With high-profile releases like Elysium, 2 Guns and The Smurfs 2, the month of August should be a solid end to a record-breaking Summer at the domestic box office. Still, don't expect August to set its own record: the current champ is August 2007 with $920.5 million, and the upcoming lineup probably isn't strong enough to match that.
Typically, the biggest August releases are scheduled towards the beginning of the month; this year is no exception, as The Smurfs 2 and 2 Guns both seem poised to do good business.
Action comedy 2 Guns stars Denzel Washington and Mark Wahlberg, and their interplay has unsurprisingly been a big part of the movie's marketing campaign. Both stars have a solid fanbase, though Washington in particular has a very consistent box office track record. While it is his most comedic turn in a while, Washington's role in 2 Guns still seems to align with the anti-hero persona that helped American Gangster and Safe House each earn over $125 million. While 2 Guns isn't guaranteed to get to the same level, strong support from Wahlberg makes 2 Guns a lock for grosses close to $100 million.
The first Smurfs movie opened around the same time in 2011 and earned $142.6 million, though it's likely that The Smurfs 2 falls short of that figure. That movie is widely reviled by most adult audience members; while that doesn't seem like it should matter for a children's movie, it's important to remember that parents are the ones who ultimately make the buying decision. Those same parents have already shelled out a lot of cash this Summer. When The Smurfs 2 opens, audiences will have already spent $733 million on animated movies this Summer, which is an extremely high figure. None of these issues really matter, though: this should be able to match its predecessor's massive $420 million foreign total, and The Smurfs 3 is already on the 2015 schedule. August 9
The second weekend of August is one of the busier ones this Summer, with four new nationwide releases battling for attention. The front-runner is Elysium, which is director Neill Blomkamp's follow-up to critical and commercial hit District 9 ($115.6 million). It also stars Matt Damon, who is the same butt-kicking mode that helped make his Bourne movies such a hit. Unfortunately, with a shaved head and a mechanical exoskeleton, Damon is largely unrecognizable; additionally, audiences have repeatedly shown a lack of interest in dystopian sci-fi this year (Oblivion couldn't even get to $90 million). If Elysium falls short of $100 million, it could mean trouble for Sony, which has already had a few expensive disappointments so far this Summer.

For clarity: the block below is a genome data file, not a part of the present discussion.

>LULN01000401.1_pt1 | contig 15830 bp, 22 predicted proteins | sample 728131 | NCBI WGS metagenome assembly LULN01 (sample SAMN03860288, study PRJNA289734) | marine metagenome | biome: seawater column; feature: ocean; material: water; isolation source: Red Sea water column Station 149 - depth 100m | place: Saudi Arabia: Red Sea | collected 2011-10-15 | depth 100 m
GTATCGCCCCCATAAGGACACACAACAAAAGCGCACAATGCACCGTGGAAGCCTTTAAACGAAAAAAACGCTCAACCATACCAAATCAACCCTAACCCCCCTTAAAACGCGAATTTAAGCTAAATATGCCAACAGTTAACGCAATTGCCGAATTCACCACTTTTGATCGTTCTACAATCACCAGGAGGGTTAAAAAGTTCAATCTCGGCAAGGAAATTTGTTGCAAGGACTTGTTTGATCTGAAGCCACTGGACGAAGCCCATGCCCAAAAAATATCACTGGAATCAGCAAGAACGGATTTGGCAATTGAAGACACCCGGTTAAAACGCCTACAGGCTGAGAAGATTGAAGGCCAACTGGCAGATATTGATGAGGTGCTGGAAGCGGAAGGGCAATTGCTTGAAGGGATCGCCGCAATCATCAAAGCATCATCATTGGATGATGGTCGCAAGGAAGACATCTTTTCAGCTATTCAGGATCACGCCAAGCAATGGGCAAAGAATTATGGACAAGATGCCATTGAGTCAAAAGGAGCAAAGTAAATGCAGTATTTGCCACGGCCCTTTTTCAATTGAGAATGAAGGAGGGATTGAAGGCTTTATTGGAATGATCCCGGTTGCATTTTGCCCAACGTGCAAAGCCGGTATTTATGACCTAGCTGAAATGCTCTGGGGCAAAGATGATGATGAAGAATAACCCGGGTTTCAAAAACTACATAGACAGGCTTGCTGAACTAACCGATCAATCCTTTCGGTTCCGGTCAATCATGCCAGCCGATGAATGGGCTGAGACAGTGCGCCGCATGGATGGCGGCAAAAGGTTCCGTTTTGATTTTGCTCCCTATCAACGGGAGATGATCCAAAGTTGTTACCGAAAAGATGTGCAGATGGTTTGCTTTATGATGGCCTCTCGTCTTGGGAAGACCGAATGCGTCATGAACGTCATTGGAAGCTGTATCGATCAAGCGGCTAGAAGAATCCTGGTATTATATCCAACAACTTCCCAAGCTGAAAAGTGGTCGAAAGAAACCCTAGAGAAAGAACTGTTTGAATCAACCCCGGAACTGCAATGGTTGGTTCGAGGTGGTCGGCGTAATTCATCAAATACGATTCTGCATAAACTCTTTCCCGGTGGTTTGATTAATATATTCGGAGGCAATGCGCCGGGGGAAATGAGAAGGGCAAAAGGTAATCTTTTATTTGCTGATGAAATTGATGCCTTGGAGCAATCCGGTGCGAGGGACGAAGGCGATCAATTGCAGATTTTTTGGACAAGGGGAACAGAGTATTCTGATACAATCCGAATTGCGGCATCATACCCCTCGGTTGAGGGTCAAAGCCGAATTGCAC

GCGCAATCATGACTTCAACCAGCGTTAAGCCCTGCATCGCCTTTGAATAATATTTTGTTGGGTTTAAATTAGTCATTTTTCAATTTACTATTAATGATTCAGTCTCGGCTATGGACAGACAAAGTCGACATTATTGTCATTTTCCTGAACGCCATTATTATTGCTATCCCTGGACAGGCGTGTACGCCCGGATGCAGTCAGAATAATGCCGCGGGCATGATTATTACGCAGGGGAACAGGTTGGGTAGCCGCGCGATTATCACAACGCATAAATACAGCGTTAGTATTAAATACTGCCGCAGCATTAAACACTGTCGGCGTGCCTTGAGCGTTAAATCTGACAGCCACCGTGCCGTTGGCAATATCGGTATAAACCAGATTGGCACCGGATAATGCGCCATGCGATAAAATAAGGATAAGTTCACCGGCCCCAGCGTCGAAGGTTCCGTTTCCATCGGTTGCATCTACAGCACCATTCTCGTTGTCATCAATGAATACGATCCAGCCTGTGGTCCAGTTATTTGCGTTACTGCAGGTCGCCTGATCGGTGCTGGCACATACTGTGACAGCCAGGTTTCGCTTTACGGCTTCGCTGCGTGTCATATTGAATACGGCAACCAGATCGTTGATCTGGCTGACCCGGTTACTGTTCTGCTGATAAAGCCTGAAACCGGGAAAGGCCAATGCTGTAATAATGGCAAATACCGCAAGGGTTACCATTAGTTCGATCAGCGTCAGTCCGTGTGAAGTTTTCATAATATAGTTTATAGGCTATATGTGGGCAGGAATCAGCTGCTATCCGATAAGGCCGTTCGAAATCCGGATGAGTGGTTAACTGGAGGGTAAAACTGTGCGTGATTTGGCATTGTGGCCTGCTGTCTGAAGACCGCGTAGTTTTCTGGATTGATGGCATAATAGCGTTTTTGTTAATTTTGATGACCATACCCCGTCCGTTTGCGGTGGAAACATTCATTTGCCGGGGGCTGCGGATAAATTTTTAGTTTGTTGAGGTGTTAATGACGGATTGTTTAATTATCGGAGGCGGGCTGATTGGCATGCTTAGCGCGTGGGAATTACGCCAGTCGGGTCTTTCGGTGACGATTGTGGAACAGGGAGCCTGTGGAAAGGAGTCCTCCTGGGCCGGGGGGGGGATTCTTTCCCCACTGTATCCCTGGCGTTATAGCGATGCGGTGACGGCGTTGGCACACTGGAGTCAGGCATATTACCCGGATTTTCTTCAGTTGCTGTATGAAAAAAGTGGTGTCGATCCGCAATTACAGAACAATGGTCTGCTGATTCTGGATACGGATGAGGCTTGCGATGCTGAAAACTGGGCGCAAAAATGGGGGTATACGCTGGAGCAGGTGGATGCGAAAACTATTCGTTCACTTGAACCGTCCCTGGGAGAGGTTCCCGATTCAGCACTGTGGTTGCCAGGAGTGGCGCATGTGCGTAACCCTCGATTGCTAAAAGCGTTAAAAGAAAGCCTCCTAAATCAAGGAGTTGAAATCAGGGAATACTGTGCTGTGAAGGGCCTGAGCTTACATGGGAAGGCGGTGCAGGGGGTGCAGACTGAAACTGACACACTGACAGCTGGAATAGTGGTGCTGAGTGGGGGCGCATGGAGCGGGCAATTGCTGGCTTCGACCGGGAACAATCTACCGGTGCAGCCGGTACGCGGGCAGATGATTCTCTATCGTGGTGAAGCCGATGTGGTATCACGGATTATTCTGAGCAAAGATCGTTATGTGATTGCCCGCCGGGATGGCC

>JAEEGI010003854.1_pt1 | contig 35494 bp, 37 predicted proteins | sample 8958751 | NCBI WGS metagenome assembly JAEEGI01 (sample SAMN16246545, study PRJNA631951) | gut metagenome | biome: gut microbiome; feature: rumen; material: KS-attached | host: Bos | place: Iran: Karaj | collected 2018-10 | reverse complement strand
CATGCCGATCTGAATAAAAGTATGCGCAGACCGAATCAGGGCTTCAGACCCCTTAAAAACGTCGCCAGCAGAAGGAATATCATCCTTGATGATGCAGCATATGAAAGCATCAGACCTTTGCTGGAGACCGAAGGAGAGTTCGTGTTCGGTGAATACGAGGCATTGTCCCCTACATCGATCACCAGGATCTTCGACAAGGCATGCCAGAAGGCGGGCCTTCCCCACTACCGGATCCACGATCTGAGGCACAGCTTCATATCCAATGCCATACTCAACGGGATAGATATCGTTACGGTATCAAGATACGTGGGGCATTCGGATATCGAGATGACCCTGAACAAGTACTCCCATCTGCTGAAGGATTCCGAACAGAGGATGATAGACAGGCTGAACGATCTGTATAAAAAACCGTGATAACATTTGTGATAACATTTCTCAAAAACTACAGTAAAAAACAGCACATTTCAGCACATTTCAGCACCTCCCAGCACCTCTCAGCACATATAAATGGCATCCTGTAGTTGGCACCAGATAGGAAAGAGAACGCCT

Opening on Wednesday, road trip comedy We're the Millers stars Jennifer Aniston and Jason Sudeikis as part of a fake family that's attempting to bring a massive drug shipment north of the border. Aniston and Sudeikis previously starred together in ensemble comedy Horrible Bosses, which was a major hit in Summer 2011 with $117.5 million. While We're the Millers has an amusing-enough premise, it would be shocking if it got close to that level. Audiences have already spent over $350 million on R-rated comedies this Summer, and We're the Millers could get cannibalized by 2 Guns, which has comedic elements and the exact same U.S./Mexico border setting.
This weekend also has two new options for family audiences who, as previously mentioned, have already spent a ton of money at the box office this Summer. Planes, which takes place "above the world of Cars," was supposed to go direct-to-video, but Disney ultimately decided it was strong enough for a theatrical release. And while the movie does have a lot of appeal, it's opening at a very tough time. There's no precedent for animated movies doing good business in August, and family audiences have already been sucked dry this Summer. For what it's worth, though, Disney is bullish on the movie's prospects: they've already scheduled sequel Planes: Fire and Rescue for July 2014.